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Wat Suwandararam (วัดสุวรรณดาราราม)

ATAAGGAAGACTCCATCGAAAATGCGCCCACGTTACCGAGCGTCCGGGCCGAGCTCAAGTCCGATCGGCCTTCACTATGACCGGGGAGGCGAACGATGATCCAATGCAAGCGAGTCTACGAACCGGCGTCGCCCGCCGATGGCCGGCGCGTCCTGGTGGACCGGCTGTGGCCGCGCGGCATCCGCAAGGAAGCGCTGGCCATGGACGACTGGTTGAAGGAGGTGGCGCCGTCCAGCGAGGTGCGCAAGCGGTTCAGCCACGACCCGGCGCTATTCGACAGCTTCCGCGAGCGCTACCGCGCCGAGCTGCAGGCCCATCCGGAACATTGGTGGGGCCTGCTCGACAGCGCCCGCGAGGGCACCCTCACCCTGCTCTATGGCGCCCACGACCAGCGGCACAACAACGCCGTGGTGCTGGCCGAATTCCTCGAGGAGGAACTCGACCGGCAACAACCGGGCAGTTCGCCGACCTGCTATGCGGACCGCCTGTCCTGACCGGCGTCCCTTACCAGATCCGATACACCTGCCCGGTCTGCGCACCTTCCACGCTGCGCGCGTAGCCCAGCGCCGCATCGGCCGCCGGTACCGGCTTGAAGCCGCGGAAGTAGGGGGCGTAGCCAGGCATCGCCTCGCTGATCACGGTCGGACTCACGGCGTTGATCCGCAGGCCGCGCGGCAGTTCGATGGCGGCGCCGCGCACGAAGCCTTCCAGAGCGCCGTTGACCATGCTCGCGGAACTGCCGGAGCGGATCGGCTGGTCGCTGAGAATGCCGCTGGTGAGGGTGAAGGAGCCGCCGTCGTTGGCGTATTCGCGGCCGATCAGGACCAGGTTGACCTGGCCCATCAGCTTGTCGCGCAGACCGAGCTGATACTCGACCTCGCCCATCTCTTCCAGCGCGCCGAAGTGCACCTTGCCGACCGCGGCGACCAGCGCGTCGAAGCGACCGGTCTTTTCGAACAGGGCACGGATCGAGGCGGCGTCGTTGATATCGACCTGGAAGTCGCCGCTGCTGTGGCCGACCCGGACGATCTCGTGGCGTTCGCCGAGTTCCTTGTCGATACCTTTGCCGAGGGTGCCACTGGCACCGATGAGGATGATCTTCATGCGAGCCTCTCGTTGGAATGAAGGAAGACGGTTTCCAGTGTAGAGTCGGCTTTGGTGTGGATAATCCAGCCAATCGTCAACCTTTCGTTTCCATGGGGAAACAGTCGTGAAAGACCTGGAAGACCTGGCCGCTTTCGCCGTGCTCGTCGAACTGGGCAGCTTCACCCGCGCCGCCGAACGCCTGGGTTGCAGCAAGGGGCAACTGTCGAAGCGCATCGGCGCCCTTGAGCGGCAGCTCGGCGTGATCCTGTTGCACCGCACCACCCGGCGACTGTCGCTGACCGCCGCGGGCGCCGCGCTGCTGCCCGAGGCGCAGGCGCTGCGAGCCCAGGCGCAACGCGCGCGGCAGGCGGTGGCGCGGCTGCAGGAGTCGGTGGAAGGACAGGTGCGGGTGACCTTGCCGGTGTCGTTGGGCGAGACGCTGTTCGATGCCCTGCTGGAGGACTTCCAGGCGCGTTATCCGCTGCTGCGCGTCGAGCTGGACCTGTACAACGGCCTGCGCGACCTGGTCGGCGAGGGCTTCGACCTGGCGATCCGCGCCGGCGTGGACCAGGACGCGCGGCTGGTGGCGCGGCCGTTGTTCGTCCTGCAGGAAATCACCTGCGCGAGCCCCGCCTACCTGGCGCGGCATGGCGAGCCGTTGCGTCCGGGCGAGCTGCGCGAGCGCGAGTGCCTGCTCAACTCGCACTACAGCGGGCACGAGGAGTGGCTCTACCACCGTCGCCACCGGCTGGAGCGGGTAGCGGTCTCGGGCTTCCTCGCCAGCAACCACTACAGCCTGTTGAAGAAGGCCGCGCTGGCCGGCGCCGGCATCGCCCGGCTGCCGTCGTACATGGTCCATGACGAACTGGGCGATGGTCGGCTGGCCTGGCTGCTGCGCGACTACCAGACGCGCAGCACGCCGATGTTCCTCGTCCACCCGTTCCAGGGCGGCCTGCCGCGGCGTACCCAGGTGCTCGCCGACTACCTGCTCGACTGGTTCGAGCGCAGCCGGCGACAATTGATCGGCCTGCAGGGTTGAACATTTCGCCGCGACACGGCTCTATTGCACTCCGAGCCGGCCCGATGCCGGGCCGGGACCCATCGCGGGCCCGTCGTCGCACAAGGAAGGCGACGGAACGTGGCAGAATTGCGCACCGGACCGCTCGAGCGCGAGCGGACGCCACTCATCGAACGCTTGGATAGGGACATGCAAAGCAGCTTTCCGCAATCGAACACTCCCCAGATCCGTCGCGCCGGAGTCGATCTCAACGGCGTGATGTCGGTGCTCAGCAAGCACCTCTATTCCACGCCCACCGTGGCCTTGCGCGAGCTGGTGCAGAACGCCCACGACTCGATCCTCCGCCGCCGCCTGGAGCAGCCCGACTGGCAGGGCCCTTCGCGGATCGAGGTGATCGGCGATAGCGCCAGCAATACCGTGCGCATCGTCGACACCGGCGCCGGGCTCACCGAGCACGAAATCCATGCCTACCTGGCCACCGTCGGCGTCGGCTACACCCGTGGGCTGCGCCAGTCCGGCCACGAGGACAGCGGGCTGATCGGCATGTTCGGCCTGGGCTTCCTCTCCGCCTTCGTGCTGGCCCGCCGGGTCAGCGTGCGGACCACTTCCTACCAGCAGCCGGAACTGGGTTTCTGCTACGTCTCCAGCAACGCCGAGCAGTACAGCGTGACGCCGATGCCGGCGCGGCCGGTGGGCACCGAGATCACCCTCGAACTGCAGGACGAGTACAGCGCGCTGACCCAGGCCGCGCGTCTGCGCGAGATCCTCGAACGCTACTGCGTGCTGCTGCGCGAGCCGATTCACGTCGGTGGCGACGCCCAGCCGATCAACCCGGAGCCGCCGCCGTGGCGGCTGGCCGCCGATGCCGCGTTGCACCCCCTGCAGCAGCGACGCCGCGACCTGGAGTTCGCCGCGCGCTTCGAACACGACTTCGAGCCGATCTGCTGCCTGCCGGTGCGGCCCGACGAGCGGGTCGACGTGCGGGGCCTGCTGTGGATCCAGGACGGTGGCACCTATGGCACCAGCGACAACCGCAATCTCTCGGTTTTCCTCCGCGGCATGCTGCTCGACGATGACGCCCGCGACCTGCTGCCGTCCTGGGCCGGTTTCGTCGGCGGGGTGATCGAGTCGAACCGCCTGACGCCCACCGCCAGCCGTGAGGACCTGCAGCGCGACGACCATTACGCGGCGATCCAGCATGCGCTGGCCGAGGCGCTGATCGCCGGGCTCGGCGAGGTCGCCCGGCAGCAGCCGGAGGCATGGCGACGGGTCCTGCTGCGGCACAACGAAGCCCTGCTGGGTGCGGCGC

Thai-Pali. ‘Golden Star Monastery’ or ‘Golden Star Temple’. Name of a first class royal Buddhist temple located on the city island of Ayutthaya. It was built towards the end of the Ayutthaya Period by Thong Di (ทองดี), the father of Thong Duang, and initially named Wat Thong. The temple was completely destructed during the fall of Ayutthaya in 1767, yet in 1785, Thong Duang had it restored when he reigned as King Rama I, the first monarch of the Rattanakosin Period. The temple is still active today and is best known for it's exquisite murals in both the bot and wihaan, which illustrate significant historical events, including the Great Duel of 1593 on the back of war elephants, known in Thai as chang seuk and yutthahadtie, fought between King Naresuan the Great and Minchit Sra the Burmese Crown Prince. This legendary mural was painted in the reign of King Rama VII by the court official Maha Sawektri Phraya Anusaht Chitrakon (มหาเสวกตรี พระยาอนุศาสน์จิตรกร), who was also known as Chan Chitrakon (จันทร์ จิตรกร) and who was the grandfather of the late Samak Sundaravej (สมัคร สุนทรเวช), who briefly served as Prime Minister from 28 January to 9 September 2008. The scene of this particular mural is depicted on a Thai postage stamp issued in 1992 (fig.), to commemorate the 400th anniversary of the Great Duel, and is similar to a mural (fig.) in the ubosot of Wat Yai Chai Mongkon,(fig.) also in Ayutthaya. Also spelled Wat Suwannadaraam.